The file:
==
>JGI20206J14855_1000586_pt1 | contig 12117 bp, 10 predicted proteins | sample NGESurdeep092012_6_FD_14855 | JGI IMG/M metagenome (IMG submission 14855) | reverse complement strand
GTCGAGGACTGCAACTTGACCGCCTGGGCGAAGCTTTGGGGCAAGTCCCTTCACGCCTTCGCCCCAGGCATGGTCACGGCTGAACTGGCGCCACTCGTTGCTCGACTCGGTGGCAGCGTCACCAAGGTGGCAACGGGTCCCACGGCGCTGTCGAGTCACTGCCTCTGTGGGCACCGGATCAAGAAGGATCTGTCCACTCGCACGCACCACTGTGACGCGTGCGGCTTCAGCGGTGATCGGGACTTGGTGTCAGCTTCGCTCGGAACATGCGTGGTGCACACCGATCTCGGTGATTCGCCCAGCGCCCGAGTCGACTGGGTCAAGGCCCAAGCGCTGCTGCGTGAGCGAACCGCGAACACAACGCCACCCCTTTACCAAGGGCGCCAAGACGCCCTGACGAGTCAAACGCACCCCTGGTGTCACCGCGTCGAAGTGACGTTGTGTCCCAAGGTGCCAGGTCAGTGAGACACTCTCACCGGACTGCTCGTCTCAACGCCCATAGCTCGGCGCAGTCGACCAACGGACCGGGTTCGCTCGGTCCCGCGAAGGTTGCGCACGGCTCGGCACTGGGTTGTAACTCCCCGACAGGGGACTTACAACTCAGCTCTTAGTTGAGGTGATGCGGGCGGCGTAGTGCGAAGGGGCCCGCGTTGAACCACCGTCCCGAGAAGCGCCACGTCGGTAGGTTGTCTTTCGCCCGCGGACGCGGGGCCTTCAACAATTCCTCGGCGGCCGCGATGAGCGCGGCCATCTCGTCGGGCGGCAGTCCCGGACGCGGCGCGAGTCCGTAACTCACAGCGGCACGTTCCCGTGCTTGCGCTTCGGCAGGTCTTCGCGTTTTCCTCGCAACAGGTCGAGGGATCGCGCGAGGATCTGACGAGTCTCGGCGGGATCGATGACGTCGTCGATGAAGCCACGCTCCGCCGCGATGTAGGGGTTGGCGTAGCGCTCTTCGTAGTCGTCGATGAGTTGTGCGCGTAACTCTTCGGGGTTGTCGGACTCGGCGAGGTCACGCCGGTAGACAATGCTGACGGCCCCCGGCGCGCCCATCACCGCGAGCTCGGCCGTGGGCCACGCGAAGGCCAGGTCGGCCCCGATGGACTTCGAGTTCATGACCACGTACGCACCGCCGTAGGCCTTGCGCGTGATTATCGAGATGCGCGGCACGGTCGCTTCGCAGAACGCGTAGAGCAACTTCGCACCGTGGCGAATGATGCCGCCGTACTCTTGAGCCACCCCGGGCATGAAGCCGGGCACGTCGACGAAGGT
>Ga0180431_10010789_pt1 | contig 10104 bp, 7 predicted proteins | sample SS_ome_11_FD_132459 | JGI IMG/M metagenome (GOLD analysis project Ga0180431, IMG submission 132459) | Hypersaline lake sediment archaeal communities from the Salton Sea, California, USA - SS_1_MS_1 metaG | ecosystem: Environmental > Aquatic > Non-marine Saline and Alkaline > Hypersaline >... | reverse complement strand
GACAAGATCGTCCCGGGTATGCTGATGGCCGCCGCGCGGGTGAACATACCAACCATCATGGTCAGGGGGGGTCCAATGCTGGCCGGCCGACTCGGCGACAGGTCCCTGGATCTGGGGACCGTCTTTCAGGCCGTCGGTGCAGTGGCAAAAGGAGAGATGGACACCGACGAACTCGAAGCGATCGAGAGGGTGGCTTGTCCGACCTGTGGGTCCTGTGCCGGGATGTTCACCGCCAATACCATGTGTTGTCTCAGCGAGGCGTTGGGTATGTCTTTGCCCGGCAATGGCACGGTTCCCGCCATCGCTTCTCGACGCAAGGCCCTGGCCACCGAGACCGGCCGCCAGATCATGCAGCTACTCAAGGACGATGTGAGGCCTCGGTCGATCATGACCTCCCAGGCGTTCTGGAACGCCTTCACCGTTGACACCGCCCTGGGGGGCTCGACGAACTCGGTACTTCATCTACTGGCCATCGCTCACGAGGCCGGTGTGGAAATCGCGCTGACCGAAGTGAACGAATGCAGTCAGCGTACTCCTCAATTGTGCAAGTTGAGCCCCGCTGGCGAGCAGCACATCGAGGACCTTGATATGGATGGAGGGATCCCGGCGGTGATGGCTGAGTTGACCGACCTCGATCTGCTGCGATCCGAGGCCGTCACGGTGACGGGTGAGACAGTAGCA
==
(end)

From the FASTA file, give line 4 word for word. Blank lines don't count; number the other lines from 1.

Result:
GACAAGATCGTCCCGGGTATGCTGATGGCCGCCGCGCGGGTGAACATACCAACCATCATGGTCAGGGGGGGTCCAATGCTGGCCGGCCGACTCGGCGACAGGTCCCTGGATCTGGGGACCGTCTTTCAGGCCGTCGGTGCAGTGGCAAAAGGAGAGATGGACACCGACGAACTCGAAGCGATCGAGAGGGTGGCTTGTCCGACCTGTGGGTCCTGTGCCGGGATGTTCACCGCCAATACCATGTGTTGTCTCAGCGAGGCGTTGGGTATGTCTTTGCCCGGCAATGGCACGGTTCCCGCCATCGCTTCTCGACGCAAGGCCCTGGCCACCGAGACCGGCCGCCAGATCATGCAGCTACTCAAGGACGATGTGAGGCCTCGGTCGATCATGACCTCCCAGGCGTTCTGGAACGCCTTCACCGTTGACACCGCCCTGGGGGGCTCGACGAACTCGGTACTTCATCTACTGGCCATCGCTCACGAGGCCGGTGTGGAAATCGCGCTGACCGAAGTGAACGAATGCAGTCAGCGTACTCCTCAATTGTGCAAGTTGAGCCCCGCTGGCGAGCAGCACATCGAGGACCTTGATATGGATGGAGGGATCCCGGCGGTGATGGCTGAGTTGACCGACCTCGATCTGCTGCGATCCGAGGCCGTCACGGTGACGGGTGAGACAGTAGCA